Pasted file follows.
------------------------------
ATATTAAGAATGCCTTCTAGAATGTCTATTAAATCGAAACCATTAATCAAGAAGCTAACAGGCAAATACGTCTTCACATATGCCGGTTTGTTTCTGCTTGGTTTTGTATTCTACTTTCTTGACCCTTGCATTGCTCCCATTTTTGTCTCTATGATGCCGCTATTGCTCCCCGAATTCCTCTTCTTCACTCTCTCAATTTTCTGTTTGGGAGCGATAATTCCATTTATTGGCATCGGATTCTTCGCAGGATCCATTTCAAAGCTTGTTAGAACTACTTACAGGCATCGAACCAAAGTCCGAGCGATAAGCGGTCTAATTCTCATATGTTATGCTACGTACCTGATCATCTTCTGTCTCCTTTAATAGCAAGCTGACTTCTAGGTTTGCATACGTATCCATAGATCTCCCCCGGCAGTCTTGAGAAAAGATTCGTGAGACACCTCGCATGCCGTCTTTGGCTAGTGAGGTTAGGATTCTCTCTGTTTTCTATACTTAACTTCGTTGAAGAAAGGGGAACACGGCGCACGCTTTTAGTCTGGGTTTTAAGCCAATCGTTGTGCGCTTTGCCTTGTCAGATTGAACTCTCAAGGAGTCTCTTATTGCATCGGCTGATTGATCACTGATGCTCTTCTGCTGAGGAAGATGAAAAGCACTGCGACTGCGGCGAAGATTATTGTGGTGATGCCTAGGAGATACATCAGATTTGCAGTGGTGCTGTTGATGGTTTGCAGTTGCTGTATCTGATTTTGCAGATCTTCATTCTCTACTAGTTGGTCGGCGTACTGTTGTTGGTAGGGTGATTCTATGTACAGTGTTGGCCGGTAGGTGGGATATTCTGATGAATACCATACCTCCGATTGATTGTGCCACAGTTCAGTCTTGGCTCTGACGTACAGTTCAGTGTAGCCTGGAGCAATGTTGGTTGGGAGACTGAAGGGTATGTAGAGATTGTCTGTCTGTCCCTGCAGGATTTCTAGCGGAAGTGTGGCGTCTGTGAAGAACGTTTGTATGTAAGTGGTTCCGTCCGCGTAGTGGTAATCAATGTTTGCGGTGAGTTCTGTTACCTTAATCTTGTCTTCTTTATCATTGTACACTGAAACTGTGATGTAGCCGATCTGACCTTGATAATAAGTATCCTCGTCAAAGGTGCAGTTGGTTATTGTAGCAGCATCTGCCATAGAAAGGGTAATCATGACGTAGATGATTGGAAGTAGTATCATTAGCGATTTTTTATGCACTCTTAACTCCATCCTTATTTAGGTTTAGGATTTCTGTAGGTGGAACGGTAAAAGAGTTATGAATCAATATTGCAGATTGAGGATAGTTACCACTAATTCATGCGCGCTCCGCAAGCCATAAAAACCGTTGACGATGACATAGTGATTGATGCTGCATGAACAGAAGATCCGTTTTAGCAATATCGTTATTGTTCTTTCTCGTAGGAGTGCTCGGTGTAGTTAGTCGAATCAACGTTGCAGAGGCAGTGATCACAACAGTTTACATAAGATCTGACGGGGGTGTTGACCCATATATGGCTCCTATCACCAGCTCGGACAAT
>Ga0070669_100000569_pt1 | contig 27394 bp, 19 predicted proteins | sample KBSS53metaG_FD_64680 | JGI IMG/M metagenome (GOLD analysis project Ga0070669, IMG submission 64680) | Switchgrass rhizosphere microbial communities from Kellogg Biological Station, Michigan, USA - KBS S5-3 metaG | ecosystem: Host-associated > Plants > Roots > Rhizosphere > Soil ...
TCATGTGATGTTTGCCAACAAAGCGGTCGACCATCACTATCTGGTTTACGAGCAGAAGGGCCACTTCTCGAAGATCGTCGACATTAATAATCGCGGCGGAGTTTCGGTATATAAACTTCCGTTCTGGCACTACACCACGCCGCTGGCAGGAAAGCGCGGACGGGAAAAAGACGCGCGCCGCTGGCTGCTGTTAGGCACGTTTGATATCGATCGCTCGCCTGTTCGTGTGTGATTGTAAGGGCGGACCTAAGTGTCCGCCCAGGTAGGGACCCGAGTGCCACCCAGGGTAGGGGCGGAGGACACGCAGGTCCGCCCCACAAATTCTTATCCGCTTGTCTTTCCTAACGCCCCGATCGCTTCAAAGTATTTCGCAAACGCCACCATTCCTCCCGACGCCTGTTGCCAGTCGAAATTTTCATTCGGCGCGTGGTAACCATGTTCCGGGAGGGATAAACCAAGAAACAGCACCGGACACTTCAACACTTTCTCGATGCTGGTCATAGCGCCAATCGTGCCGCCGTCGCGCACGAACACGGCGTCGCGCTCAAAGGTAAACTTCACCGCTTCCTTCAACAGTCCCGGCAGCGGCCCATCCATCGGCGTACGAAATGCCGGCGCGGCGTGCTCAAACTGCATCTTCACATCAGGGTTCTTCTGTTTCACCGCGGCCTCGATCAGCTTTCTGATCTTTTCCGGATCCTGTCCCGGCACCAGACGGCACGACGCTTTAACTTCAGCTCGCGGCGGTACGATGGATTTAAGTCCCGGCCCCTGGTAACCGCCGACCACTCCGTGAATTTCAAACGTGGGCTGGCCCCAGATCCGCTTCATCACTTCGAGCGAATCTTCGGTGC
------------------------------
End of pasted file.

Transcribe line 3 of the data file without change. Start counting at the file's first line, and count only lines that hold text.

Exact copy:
TCATGTGATGTTTGCCAACAAAGCGGTCGACCATCACTATCTGGTTTACGAGCAGAAGGGCCACTTCTCGAAGATCGTCGACATTAATAATCGCGGCGGAGTTTCGGTATATAAACTTCCGTTCTGGCACTACACCACGCCGCTGGCAGGAAAGCGCGGACGGGAAAAAGACGCGCGCCGCTGGCTGCTGTTAGGCACGTTTGATATCGATCGCTCGCCTGTTCGTGTGTGATTGTAAGGGCGGACCTAAGTGTCCGCCCAGGTAGGGACCCGAGTGCCACCCAGGGTAGGGGCGGAGGACACGCAGGTCCGCCCCACAAATTCTTATCCGCTTGTCTTTCCTAACGCCCCGATCGCTTCAAAGTATTTCGCAAACGCCACCATTCCTCCCGACGCCTGTTGCCAGTCGAAATTTTCATTCGGCGCGTGGTAACCATGTTCCGGGAGGGATAAACCAAGAAACAGCACCGGACACTTCAACACTTTCTCGATGCTGGTCATAGCGCCAATCGTGCCGCCGTCGCGCACGAACACGGCGTCGCGCTCAAAGGTAAACTTCACCGCTTCCTTCAACAGTCCCGGCAGCGGCCCATCCATCGGCGTACGAAATGCCGGCGCGGCGTGCTCAAACTGCATCTTCACATCAGGGTTCTTCTGTTTCACCGCGGCCTCGATCAGCTTTCTGATCTTTTCCGGATCCTGTCCCGGCACCAGACGGCACGACGCTTTAACTTCAGCTCGCGGCGGTACGATGGATTTAAGTCCCGGCCCCTGGTAACCGCCGACCACTCCGTGAATTTCAAACGTGGGCTGGCCCCAGATCCGCTTCATCACTTCGAGCGAATCTTCGGTGC